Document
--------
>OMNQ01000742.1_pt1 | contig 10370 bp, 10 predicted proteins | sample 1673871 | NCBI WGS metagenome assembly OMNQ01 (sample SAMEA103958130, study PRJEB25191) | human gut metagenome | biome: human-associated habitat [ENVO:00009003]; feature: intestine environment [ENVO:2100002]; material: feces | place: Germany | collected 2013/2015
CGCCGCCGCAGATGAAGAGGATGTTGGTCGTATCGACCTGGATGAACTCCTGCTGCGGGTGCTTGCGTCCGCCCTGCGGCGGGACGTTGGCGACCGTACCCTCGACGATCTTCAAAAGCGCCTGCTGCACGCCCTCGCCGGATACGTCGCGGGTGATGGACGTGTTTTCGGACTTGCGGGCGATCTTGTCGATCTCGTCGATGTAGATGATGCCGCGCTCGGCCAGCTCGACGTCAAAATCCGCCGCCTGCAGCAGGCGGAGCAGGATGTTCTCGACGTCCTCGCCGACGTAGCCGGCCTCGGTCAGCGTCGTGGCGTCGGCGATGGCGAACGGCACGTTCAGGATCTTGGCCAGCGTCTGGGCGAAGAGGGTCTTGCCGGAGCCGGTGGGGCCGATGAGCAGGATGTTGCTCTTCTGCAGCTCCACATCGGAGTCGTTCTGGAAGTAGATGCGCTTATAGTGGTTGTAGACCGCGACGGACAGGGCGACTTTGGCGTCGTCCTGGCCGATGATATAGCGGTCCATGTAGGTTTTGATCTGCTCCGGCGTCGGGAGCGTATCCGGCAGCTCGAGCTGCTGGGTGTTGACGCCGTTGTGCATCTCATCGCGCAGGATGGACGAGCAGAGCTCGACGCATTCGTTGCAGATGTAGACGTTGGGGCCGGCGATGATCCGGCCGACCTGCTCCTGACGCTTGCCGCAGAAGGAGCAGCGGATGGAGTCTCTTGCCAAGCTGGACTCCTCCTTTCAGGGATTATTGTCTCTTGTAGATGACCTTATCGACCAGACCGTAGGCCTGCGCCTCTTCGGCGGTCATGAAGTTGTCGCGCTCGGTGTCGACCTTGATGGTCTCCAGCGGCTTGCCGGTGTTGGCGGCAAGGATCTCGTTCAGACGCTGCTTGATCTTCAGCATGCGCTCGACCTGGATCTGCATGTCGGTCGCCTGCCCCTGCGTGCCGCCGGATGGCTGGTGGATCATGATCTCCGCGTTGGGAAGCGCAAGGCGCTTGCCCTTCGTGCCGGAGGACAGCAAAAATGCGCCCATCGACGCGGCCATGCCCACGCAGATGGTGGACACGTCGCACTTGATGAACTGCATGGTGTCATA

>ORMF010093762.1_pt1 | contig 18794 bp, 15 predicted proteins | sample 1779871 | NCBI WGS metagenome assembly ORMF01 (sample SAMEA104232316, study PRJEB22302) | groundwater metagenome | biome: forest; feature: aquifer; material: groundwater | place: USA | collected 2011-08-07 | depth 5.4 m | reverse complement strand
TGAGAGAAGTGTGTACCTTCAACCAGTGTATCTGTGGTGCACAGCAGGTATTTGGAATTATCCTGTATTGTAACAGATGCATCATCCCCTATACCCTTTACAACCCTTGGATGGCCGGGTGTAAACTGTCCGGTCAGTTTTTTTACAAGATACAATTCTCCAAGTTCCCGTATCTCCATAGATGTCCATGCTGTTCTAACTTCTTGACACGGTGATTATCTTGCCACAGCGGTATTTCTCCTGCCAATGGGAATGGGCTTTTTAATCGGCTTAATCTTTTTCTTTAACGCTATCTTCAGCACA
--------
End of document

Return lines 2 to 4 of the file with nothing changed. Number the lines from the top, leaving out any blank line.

CGCCGCCGCAGATGAAGAGGATGTTGGTCGTATCGACCTGGATGAACTCCTGCTGCGGGTGCTTGCGTCCGCCCTGCGGCGGGACGTTGGCGACCGTACCCTCGACGATCTTCAAAAGCGCCTGCTGCACGCCCTCGCCGGATACGTCGCGGGTGATGGACGTGTTTTCGGACTTGCGGGCGATCTTGTCGATCTCGTCGATGTAGATGATGCCGCGCTCGGCCAGCTCGACGTCAAAATCCGCCGCCTGCAGCAGGCGGAGCAGGATGTTCTCGACGTCCTCGCCGACGTAGCCGGCCTCGGTCAGCGTCGTGGCGTCGGCGATGGCGAACGGCACGTTCAGGATCTTGGCCAGCGTCTGGGCGAAGAGGGTCTTGCCGGAGCCGGTGGGGCCGATGAGCAGGATGTTGCTCTTCTGCAGCTCCACATCGGAGTCGTTCTGGAAGTAGATGCGCTTATAGTGGTTGTAGACCGCGACGGACAGGGCGACTTTGGCGTCGTCCTGGCCGATGATATAGCGGTCCATGTAGGTTTTGATCTGCTCCGGCGTCGGGAGCGTATCCGGCAGCTCGAGCTGCTGGGTGTTGACGCCGTTGTGCATCTCATCGCGCAGGATGGACGAGCAGAGCTCGACGCATTCGTTGCAGATGTAGACGTTGGGGCCGGCGATGATCCGGCCGACCTGCTCCTGACGCTTGCCGCAGAAGGAGCAGCGGATGGAGTCTCTTGCCAAGCTGGACTCCTCCTTTCAGGGATTATTGTCTCTTGTAGATGACCTTATCGACCAGACCGTAGGCCTGCGCCTCTTCGGCGGTCATGAAGTTGTCGCGCTCGGTGTCGACCTTGATGGTCTCCAGCGGCTTGCCGGTGTTGGCGGCAAGGATCTCGTTCAGACGCTGCTTGATCTTCAGCATGCGCTCGACCTGGATCTGCATGTCGGTCGCCTGCCCCTGCGTGCCGCCGGATGGCTGGTGGATCATGATCTCCGCGTTGGGAAGCGCAAGGCGCTTGCCCTTCGTGCCGGAGGACAGCAAAAATGCGCCCATCGACGCGGCCATGCCCACGCAGATGGTGGACACGTCGCACTTGATGAACTGCATGGTGTCATA

>ORMF010093762.1_pt1 | contig 18794 bp, 15 predicted proteins | sample 1779871 | NCBI WGS metagenome assembly ORMF01 (sample SAMEA104232316, study PRJEB22302) | groundwater metagenome | biome: forest; feature: aquifer; material: groundwater | place: USA | collected 2011-08-07 | depth 5.4 m | reverse complement strand
TGAGAGAAGTGTGTACCTTCAACCAGTGTATCTGTGGTGCACAGCAGGTATTTGGAATTATCCTGTATTGTAACAGATGCATCATCCCCTATACCCTTTACAACCCTTGGATGGCCGGGTGTAAACTGTCCGGTCAGTTTTTTTACAAGATACAATTCTCCAAGTTCCCGTATCTCCATAGATGTCCATGCTGTTCTAACTTCTTGACACGGTGATTATCTTGCCACAGCGGTATTTCTCCTGCCAATGGGAATGGGCTTTTTAATCGGCTTAATCTTTTTCTTTAACGCTATCTTCAGCACA